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Are you looking to infuse inspiration into your horse life? If so, you will want to get your hands on Begin and Begin Again: The Bright Optimism of Reinventing Life With Horses. The information it contains is as hopeful as the book title sounds.
The chapters and sections discuss options for starting, re-entering or changing your involvement in the horse world. The book touches on the issues of brand new riders, re-riders, riders who have experienced injuries, riders who want to change disciplines and riders who must contend with declining abilities.
The author also reminds us that riding isn’t required to remain in the horse world. He gives examples of people who are an integral part of the horse industry whether they ever sit on the back of a horse or not.
“There’s no rule that says someone has to ride or drive or have a hands-on connection to get joy from horses. Some paint horses, others take photos of horses; some sponsor a young rider, work with horse-rescue organizations, build saddles or write horse books.”
Now, if you want a “how to” book, I need to point out that this one isn’t it. But if you like to draw ideas for your own life by reading about the experience of others, “Begin and Begin Again” will fit the bill.
The author, Denny Emerson, makes his points mostly through the art of storytelling, relaying his experiences as he rode a variety of breeds and disciplines throughout his long career. While Mr. Emerson is probably most well-known for his three-day eventing career, he also competed in endurance riding and rode Park-type Morgan horses. In addition, the book features lots of interview side-bars where professional and amateur riders alike tell their own experiences with beginning and beginning again with horses.
As an equestrian who has “begun and begun again” more times than I would like, I found the book relatable. This despite the fact that the author is an accomplished horseman in a way that I never will be.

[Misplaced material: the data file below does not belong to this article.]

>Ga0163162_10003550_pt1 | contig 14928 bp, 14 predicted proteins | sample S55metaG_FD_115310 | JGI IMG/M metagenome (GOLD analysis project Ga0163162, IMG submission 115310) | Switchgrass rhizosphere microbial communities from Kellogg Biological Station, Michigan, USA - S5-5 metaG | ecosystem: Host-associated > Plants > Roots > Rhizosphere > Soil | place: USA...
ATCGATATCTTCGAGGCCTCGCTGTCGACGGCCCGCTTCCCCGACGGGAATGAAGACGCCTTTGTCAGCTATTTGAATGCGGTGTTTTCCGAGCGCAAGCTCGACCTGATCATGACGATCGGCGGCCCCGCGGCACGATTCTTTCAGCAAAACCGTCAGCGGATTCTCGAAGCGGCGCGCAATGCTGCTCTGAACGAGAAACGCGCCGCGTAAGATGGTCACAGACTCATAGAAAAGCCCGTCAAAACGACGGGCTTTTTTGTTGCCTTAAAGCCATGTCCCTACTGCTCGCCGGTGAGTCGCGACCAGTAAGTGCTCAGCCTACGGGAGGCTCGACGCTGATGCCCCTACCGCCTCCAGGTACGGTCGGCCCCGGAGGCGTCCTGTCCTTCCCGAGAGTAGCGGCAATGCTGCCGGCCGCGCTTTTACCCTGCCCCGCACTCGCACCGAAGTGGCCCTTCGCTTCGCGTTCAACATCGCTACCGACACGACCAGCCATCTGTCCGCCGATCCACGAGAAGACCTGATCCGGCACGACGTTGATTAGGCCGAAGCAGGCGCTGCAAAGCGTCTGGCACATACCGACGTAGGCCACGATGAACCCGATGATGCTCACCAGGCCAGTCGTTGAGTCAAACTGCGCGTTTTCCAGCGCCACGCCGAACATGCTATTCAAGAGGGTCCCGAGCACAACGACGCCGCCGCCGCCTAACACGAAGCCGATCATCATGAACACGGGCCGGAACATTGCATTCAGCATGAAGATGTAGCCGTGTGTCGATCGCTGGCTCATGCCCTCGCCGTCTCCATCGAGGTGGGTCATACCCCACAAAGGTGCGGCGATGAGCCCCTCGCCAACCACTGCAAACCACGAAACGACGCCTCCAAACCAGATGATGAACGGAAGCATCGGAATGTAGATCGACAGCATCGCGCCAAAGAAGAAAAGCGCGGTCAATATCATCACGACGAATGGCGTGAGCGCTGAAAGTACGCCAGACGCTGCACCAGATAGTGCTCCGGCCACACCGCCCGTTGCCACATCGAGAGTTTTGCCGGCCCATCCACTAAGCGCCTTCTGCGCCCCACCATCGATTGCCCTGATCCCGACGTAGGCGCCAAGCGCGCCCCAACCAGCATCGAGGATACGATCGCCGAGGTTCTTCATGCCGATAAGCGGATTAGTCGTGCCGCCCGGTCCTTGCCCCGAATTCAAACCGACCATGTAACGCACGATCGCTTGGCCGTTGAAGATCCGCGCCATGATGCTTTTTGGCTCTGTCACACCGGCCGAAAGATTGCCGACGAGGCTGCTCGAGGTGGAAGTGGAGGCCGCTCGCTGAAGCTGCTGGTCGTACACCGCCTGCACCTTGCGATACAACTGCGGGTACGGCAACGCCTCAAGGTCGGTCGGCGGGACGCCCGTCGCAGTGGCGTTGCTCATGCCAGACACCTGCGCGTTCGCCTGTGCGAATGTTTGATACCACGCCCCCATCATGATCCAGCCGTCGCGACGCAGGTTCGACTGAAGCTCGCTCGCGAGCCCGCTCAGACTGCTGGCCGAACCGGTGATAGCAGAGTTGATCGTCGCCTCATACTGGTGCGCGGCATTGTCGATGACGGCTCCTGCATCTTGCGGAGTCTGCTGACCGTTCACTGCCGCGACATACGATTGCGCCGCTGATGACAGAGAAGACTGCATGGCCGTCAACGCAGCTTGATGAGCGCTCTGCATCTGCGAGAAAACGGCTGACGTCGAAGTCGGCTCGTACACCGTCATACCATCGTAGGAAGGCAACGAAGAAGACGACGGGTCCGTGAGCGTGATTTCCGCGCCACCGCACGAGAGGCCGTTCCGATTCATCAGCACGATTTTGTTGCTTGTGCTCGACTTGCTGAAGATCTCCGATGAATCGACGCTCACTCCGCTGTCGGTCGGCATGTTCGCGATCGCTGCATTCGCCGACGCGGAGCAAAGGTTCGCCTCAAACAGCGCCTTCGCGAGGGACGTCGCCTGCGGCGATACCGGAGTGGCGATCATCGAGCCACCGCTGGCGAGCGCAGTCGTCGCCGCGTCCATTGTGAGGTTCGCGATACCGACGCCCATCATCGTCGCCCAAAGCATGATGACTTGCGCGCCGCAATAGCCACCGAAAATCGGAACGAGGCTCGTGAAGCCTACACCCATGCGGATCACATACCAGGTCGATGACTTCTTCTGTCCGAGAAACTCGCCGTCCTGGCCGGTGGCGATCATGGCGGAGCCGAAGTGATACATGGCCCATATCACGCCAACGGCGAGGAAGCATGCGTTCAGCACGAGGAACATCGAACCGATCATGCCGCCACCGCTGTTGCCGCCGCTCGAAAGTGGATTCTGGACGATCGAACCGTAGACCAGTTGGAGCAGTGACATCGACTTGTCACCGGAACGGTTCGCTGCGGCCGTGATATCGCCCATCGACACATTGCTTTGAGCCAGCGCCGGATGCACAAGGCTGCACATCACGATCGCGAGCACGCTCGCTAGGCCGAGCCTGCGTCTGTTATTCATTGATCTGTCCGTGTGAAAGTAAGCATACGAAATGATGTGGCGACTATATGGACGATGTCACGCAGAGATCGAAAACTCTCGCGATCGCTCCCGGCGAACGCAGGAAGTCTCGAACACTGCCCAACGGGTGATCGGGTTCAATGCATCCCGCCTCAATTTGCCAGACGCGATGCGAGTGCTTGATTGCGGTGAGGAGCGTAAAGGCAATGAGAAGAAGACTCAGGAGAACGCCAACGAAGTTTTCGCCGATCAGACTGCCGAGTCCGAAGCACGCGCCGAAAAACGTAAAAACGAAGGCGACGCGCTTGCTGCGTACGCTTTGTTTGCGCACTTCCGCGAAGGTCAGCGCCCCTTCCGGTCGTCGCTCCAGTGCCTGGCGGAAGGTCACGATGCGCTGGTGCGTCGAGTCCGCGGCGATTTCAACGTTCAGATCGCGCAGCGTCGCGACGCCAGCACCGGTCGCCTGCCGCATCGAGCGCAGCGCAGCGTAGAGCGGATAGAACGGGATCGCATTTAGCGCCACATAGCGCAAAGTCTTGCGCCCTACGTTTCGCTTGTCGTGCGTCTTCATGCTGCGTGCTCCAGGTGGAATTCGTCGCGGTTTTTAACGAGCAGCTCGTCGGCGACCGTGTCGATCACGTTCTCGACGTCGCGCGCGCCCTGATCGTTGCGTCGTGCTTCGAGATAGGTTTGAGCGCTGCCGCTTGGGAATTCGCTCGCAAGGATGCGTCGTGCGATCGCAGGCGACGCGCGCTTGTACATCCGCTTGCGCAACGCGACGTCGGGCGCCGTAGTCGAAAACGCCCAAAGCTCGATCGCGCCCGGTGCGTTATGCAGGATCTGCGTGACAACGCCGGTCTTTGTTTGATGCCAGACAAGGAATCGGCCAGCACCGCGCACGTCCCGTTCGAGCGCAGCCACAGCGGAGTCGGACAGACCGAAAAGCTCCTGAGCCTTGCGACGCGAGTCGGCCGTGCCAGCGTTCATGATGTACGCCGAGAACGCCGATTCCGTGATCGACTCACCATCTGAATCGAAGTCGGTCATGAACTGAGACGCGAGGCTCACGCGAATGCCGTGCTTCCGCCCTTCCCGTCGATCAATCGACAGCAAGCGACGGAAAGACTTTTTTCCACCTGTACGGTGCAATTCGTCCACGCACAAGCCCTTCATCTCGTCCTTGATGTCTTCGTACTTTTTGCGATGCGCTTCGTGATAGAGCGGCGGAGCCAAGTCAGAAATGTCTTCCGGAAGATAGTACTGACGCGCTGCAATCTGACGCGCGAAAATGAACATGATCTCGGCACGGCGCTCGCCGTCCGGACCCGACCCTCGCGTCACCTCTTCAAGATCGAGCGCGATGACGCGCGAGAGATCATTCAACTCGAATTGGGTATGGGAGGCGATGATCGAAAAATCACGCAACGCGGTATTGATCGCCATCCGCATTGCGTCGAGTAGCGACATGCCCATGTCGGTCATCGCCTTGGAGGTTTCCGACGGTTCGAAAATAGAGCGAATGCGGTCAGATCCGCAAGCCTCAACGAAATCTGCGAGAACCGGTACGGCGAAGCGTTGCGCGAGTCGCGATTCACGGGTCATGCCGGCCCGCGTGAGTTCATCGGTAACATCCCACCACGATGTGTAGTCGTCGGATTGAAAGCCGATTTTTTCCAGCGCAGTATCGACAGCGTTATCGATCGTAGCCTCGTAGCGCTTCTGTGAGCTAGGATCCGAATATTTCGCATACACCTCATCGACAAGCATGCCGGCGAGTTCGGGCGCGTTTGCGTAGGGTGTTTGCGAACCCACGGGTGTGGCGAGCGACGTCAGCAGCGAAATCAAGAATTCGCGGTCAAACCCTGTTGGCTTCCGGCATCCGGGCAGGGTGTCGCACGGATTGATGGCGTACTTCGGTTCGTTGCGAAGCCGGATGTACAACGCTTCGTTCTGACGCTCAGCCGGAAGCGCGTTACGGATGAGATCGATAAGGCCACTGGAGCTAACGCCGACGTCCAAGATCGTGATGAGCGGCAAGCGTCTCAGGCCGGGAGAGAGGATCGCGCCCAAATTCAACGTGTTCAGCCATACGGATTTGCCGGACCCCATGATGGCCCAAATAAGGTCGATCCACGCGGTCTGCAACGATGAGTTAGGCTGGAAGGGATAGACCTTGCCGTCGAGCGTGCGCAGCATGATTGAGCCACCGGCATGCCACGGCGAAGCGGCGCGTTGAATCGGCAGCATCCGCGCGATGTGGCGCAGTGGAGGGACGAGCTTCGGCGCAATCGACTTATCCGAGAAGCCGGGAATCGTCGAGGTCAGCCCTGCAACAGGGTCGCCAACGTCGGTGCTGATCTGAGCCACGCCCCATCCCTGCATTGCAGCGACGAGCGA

I sometimes find it discouraging as an average equestrian to read “story of my life” books by horse professionals. As they write about their leaping from one success to the other, I don’t see myself fitting in the picture. It can be hard for me to find common ground with that level of accomplishment.
While Mr. Emerson shares high-level riding successes in his career, he also (refreshingly) describes setbacks and challenges. Including writing about how his training approach has changed over the years. As an example, he describes working with a family member’s teenage Quarter Horse gelding who is an ex-ranch and team roping horse:
“When I ask Kansas for even a little bit of contact, legs into connection, his first responses are to evade, dip his head, open his mouth, invert, basically telling me the only way he knows how, “Hey, I don’t get what you want. Hey, this isn’t comfortable for me to do.” So I stay very quiet, and simply suggest . . . so if I am going to make changes, they will be tiny changes, done over plenty of time, with plenty of releases and rest breaks. I may not even go much further than slight contact, just to steady him from time to time, because he’s so used to a certain pattern. I’m not trying to change Kansas into something he isn’t, not at this stage of his life. I was thinking recently of how I might have responded 25 or 30 years ago, and I am pretty sure that I’d have been more demanding, and more inclined to think of Kansa’s evasions as disobediences rather than as struggles . . .”
Mr. Emerson goes on to write about how he sees that same attitude in other riders too. For example, riders thinking that a horse reacting like Kansas is simply “being a brat about it.” Mr. Emerson notes that he now realizes that line of thinking is the start of a “confrontational downward spiral” with the horse. A spiral that leads to needlessly harsh riding and handling.
It takes guts to look at your past behavior and declare it wanting. This type of reflection is a form of re-starting that fits right in with the rest of the book. It is something that any horseman can relate to, no matter one’s level of skill.
The book is a great reminder to look for options within your horse life. To see possibilities where you might have only seen stumbling blocks. To give yourself permission to step up, step sideways or step back. To know that you can start and re-start as long as you are still breathing.
Begin and Begin Again: The Bright Optimism of Reinventing Life with Horses ends in the same way that it starts, by referencing the apt C. Lewis quote, “We can’t go back and change the beginning, but we can start today and change the ending.”